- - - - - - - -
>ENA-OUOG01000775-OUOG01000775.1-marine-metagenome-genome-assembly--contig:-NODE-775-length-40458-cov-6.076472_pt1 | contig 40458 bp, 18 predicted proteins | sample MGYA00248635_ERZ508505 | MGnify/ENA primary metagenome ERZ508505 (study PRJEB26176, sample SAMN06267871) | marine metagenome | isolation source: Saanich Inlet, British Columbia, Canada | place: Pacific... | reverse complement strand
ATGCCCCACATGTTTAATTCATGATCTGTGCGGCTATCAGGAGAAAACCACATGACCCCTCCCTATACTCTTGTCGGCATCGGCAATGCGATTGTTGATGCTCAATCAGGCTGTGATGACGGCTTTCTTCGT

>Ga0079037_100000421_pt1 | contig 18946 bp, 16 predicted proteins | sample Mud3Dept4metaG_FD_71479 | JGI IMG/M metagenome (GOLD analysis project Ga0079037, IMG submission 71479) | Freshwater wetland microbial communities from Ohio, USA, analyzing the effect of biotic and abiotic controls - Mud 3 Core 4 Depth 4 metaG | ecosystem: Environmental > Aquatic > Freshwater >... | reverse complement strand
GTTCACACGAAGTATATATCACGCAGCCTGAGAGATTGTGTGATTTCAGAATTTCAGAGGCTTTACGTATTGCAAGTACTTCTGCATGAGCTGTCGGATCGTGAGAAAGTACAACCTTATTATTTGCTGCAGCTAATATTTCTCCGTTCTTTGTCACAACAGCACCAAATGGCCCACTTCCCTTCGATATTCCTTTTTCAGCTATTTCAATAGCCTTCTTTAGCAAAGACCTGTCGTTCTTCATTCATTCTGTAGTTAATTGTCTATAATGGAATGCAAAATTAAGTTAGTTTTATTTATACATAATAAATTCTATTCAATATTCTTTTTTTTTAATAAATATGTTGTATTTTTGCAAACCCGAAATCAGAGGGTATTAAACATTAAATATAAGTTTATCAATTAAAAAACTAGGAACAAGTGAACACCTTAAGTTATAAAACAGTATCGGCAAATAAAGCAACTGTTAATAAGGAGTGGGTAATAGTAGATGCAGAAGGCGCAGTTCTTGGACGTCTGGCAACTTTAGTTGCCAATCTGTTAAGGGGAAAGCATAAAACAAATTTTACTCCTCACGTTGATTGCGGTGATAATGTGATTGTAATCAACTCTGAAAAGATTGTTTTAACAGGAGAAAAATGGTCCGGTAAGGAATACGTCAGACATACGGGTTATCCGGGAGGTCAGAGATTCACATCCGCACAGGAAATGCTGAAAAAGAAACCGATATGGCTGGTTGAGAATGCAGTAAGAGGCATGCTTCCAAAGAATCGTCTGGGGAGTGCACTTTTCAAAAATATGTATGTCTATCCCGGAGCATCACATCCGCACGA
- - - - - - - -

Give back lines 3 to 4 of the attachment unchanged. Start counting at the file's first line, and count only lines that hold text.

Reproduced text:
>Ga0079037_100000421_pt1 | contig 18946 bp, 16 predicted proteins | sample Mud3Dept4metaG_FD_71479 | JGI IMG/M metagenome (GOLD analysis project Ga0079037, IMG submission 71479) | Freshwater wetland microbial communities from Ohio, USA, analyzing the effect of biotic and abiotic controls - Mud 3 Core 4 Depth 4 metaG | ecosystem: Environmental > Aquatic > Freshwater >... | reverse complement strand
GTTCACACGAAGTATATATCACGCAGCCTGAGAGATTGTGTGATTTCAGAATTTCAGAGGCTTTACGTATTGCAAGTACTTCTGCATGAGCTGTCGGATCGTGAGAAAGTACAACCTTATTATTTGCTGCAGCTAATATTTCTCCGTTCTTTGTCACAACAGCACCAAATGGCCCACTTCCCTTCGATATTCCTTTTTCAGCTATTTCAATAGCCTTCTTTAGCAAAGACCTGTCGTTCTTCATTCATTCTGTAGTTAATTGTCTATAATGGAATGCAAAATTAAGTTAGTTTTATTTATACATAATAAATTCTATTCAATATTCTTTTTTTTTAATAAATATGTTGTATTTTTGCAAACCCGAAATCAGAGGGTATTAAACATTAAATATAAGTTTATCAATTAAAAAACTAGGAACAAGTGAACACCTTAAGTTATAAAACAGTATCGGCAAATAAAGCAACTGTTAATAAGGAGTGGGTAATAGTAGATGCAGAAGGCGCAGTTCTTGGACGTCTGGCAACTTTAGTTGCCAATCTGTTAAGGGGAAAGCATAAAACAAATTTTACTCCTCACGTTGATTGCGGTGATAATGTGATTGTAATCAACTCTGAAAAGATTGTTTTAACAGGAGAAAAATGGTCCGGTAAGGAATACGTCAGACATACGGGTTATCCGGGAGGTCAGAGATTCACATCCGCACAGGAAATGCTGAAAAAGAAACCGATATGGCTGGTTGAGAATGCAGTAAGAGGCATGCTTCCAAAGAATCGTCTGGGGAGTGCACTTTTCAAAAATATGTATGTCTATCCCGGAGCATCACATCCGCACGA